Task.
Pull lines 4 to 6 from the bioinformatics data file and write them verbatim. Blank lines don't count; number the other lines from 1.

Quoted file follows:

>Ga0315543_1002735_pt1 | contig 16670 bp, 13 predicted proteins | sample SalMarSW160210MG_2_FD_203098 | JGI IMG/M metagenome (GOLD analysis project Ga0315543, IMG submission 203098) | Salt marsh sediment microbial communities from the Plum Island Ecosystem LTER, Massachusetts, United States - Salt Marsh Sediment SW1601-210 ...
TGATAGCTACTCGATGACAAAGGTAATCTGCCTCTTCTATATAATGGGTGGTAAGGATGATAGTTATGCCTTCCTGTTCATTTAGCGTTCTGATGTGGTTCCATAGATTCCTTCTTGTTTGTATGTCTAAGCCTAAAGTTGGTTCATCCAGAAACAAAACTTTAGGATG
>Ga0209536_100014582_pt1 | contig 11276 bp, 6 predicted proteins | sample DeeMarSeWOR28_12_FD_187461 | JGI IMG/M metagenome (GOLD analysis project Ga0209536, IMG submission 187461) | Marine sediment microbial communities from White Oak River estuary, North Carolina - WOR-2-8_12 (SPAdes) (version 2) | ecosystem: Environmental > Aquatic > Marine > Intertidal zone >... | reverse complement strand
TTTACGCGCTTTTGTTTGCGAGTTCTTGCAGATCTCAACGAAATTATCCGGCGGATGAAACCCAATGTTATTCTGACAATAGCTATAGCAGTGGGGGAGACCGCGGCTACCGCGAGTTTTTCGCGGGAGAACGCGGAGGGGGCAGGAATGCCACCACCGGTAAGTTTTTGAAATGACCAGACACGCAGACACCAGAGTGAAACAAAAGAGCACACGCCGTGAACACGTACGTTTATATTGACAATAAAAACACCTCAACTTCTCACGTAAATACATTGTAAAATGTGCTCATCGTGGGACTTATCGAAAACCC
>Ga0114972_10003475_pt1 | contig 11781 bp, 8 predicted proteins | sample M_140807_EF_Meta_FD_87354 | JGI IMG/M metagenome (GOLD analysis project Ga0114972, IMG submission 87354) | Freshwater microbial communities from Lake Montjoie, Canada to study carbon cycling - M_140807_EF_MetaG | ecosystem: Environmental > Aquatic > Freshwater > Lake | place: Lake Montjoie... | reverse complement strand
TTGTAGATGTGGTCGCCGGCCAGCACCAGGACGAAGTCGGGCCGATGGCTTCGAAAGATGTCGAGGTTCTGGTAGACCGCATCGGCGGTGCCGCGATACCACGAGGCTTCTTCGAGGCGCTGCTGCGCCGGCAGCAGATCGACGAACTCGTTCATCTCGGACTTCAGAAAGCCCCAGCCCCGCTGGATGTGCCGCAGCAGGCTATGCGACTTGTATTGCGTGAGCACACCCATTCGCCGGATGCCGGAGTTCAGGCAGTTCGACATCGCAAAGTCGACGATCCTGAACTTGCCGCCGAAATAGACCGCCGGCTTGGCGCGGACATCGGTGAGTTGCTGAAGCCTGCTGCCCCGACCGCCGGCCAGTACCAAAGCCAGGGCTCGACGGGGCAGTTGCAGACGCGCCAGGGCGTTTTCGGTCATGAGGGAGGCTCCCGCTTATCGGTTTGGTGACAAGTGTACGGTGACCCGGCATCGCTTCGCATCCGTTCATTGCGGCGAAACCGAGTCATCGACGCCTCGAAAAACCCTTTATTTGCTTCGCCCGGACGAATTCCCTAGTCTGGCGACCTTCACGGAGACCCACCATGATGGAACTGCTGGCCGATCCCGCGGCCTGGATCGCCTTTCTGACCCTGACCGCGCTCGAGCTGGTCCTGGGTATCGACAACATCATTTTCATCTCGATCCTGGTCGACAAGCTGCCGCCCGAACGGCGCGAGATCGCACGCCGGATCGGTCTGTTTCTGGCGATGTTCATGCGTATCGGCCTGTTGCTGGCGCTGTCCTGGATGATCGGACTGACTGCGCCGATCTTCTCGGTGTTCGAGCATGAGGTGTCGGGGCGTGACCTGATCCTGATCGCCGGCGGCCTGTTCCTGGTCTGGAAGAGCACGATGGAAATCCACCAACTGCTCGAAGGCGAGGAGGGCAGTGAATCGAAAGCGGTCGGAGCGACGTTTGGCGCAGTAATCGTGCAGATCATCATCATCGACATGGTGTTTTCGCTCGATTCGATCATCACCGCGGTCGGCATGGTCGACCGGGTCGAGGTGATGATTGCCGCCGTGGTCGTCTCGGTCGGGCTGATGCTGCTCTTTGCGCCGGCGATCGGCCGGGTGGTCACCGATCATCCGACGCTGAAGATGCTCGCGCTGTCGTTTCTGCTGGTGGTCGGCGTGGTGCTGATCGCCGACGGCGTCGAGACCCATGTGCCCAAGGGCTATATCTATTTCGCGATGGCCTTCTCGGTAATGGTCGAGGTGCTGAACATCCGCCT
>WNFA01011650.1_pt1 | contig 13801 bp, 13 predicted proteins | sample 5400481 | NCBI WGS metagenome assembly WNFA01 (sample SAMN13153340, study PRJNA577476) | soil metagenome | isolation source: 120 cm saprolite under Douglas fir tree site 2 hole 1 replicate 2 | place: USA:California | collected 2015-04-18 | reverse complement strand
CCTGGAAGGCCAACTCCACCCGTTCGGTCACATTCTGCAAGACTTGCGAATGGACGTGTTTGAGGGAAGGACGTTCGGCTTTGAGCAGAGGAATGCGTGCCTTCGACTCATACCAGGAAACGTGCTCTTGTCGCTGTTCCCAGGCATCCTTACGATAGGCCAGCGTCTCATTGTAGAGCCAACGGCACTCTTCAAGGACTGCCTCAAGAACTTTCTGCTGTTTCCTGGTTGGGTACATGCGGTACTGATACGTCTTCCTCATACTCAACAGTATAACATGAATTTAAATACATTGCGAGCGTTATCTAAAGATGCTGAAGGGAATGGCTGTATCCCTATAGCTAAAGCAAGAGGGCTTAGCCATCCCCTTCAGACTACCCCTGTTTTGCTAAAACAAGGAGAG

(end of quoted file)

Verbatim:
TTTACGCGCTTTTGTTTGCGAGTTCTTGCAGATCTCAACGAAATTATCCGGCGGATGAAACCCAATGTTATTCTGACAATAGCTATAGCAGTGGGGGAGACCGCGGCTACCGCGAGTTTTTCGCGGGAGAACGCGGAGGGGGCAGGAATGCCACCACCGGTAAGTTTTTGAAATGACCAGACACGCAGACACCAGAGTGAAACAAAAGAGCACACGCCGTGAACACGTACGTTTATATTGACAATAAAAACACCTCAACTTCTCACGTAAATACATTGTAAAATGTGCTCATCGTGGGACTTATCGAAAACCC
>Ga0114972_10003475_pt1 | contig 11781 bp, 8 predicted proteins | sample M_140807_EF_Meta_FD_87354 | JGI IMG/M metagenome (GOLD analysis project Ga0114972, IMG submission 87354) | Freshwater microbial communities from Lake Montjoie, Canada to study carbon cycling - M_140807_EF_MetaG | ecosystem: Environmental > Aquatic > Freshwater > Lake | place: Lake Montjoie... | reverse complement strand
TTGTAGATGTGGTCGCCGGCCAGCACCAGGACGAAGTCGGGCCGATGGCTTCGAAAGATGTCGAGGTTCTGGTAGACCGCATCGGCGGTGCCGCGATACCACGAGGCTTCTTCGAGGCGCTGCTGCGCCGGCAGCAGATCGACGAACTCGTTCATCTCGGACTTCAGAAAGCCCCAGCCCCGCTGGATGTGCCGCAGCAGGCTATGCGACTTGTATTGCGTGAGCACACCCATTCGCCGGATGCCGGAGTTCAGGCAGTTCGACATCGCAAAGTCGACGATCCTGAACTTGCCGCCGAAATAGACCGCCGGCTTGGCGCGGACATCGGTGAGTTGCTGAAGCCTGCTGCCCCGACCGCCGGCCAGTACCAAAGCCAGGGCTCGACGGGGCAGTTGCAGACGCGCCAGGGCGTTTTCGGTCATGAGGGAGGCTCCCGCTTATCGGTTTGGTGACAAGTGTACGGTGACCCGGCATCGCTTCGCATCCGTTCATTGCGGCGAAACCGAGTCATCGACGCCTCGAAAAACCCTTTATTTGCTTCGCCCGGACGAATTCCCTAGTCTGGCGACCTTCACGGAGACCCACCATGATGGAACTGCTGGCCGATCCCGCGGCCTGGATCGCCTTTCTGACCCTGACCGCGCTCGAGCTGGTCCTGGGTATCGACAACATCATTTTCATCTCGATCCTGGTCGACAAGCTGCCGCCCGAACGGCGCGAGATCGCACGCCGGATCGGTCTGTTTCTGGCGATGTTCATGCGTATCGGCCTGTTGCTGGCGCTGTCCTGGATGATCGGACTGACTGCGCCGATCTTCTCGGTGTTCGAGCATGAGGTGTCGGGGCGTGACCTGATCCTGATCGCCGGCGGCCTGTTCCTGGTCTGGAAGAGCACGATGGAAATCCACCAACTGCTCGAAGGCGAGGAGGGCAGTGAATCGAAAGCGGTCGGAGCGACGTTTGGCGCAGTAATCGTGCAGATCATCATCATCGACATGGTGTTTTCGCTCGATTCGATCATCACCGCGGTCGGCATGGTCGACCGGGTCGAGGTGATGATTGCCGCCGTGGTCGTCTCGGTCGGGCTGATGCTGCTCTTTGCGCCGGCGATCGGCCGGGTGGTCACCGATCATCCGACGCTGAAGATGCTCGCGCTGTCGTTTCTGCTGGTGGTCGGCGTGGTGCTGATCGCCGACGGCGTCGAGACCCATGTGCCCAAGGGCTATATCTATTTCGCGATGGCCTTCTCGGTAATGGTCGAGGTGCTGAACATCCGCCT